All posts in The Foundation

Week 2: Seeing a coach on The Work

I’m still practising this limiting belief reversal, and I feel I’m getting better and better at it, but I’m not yet able to get on a deeper level.

I’ll continue to do my 20 mile march by doing at least 1 reversal of my biggest belief of the day as my most important activity. Even though it feels like progress is not really tangible that way, I know it to be the best thing to do for now.

Playing full out

Every day, I’m using my Judge-Your-Neighbor worksheet in Google Drive and working through a single limiting belief statement. I work through all the extra answers that come up in the first 6 questions as well, by doing the Four Questions and Turnarounds on them.

It feels like hard work, and some days I spend over 2 hours on it. It might be possible to go faster, but this feels like a thorough method for now.

Getting a coach

I wanted to get some 1-on-1 practise as well, so I was browsing Katie’s list of Certified Facilitators in The Netherlands. I contacted Sagar Simon and had a great experience. I can really recommend doing a facilitated inquiry. My most important learnings were:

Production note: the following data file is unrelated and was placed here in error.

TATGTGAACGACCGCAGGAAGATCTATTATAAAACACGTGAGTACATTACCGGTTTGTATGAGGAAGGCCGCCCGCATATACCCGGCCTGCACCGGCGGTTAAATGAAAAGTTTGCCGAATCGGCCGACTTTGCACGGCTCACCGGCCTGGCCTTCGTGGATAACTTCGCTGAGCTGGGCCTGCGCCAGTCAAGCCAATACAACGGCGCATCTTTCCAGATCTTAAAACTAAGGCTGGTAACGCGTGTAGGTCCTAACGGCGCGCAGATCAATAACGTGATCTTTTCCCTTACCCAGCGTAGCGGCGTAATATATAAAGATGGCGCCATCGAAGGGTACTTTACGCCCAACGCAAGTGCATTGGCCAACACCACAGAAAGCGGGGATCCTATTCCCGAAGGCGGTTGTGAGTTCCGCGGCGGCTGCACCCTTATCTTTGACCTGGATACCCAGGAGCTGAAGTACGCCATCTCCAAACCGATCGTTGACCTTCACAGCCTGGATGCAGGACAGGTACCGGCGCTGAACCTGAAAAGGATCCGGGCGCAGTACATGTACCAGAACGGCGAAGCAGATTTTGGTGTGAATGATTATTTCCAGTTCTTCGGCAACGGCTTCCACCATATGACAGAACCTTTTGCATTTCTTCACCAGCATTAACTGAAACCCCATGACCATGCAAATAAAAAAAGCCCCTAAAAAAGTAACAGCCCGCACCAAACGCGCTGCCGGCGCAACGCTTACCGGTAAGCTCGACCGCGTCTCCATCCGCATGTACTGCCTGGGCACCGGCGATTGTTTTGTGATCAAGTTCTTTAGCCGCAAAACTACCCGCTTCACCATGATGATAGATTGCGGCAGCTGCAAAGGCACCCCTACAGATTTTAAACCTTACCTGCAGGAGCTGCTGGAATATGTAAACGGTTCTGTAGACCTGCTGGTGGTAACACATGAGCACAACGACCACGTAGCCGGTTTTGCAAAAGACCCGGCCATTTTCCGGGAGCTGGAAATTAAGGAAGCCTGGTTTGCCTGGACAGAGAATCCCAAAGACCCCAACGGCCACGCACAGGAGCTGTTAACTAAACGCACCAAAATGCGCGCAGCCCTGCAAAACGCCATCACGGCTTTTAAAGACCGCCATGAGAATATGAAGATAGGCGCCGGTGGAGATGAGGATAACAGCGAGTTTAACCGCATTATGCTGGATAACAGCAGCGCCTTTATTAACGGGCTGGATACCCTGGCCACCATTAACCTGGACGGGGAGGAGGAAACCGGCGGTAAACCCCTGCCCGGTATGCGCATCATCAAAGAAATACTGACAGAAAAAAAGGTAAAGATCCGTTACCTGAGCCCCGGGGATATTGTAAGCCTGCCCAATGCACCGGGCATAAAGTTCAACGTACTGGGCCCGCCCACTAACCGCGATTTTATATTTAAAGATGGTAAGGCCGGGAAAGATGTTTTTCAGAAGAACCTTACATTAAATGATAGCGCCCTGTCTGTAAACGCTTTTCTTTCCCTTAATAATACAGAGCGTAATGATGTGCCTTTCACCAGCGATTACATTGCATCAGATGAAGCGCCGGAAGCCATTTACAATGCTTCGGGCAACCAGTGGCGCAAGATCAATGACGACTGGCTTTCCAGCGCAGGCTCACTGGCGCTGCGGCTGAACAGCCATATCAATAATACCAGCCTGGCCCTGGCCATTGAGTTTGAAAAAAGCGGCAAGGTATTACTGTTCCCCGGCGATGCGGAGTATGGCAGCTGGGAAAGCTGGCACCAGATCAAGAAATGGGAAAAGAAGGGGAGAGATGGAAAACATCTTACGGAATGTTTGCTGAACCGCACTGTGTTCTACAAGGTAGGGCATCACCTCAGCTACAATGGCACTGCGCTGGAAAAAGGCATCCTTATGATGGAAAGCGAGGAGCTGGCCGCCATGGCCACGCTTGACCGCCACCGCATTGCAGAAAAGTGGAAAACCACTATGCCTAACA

• It’s key to really mentally picture the situation of the thought, and stick with it. Keep returning to that exact situation. All the work you do on this situation will help you in similar situations afterwards.
  • Go as deep as you can. Don’t be afraid to judge. If an answer feels a little bit exaggerated or too strong, use it. It’s important to really feel the associated emotions as strong as you can.
  • Inquire ALL of your answer statements from the 6 preparation questions with the Four Questions and 3 Turnarounds. It’s the only way to reverse all aspects and similar thoughts in one go.

Week 2: My telesales experiment

A few weeks ago I thought it might be helpful to get some calling practice without pressure. I signed up at a telemarketing company to see how they handle stuff.

Now, a few weeks later I was asked for a first shift. I’m a lot more connected with how I feel about what I do, and I noticed I had a hard time explaining myself why I was doing all of this. In the end, I just went with it, and would see what happens.

It was fun to experience learning something. I really like that feeling. First there was a briefing on the project and the script. Then I did some calls for about 90 minutes. Doing all of this I noticed two things:

  • I was learning stuff, but it was heavily scripted and focused on numbers. There was a lot to learn that is valuable to me, but I also felt I had to constantly second-guess myself. I was trying to make sure what I doing wasn’t going to hurt me in the long run, trying to learn Idea Extraction properly.
  • Making successful calls gave me short bursts of feel good, but the more I could imagine this call script to work out, the more I felt like a monkey in a cage doing nothing but this trick the best and fastest I can. Hardly any perspective.

Within 1,5 hour I checked my screen for the clock for three times. And I knew enough… This was not for me.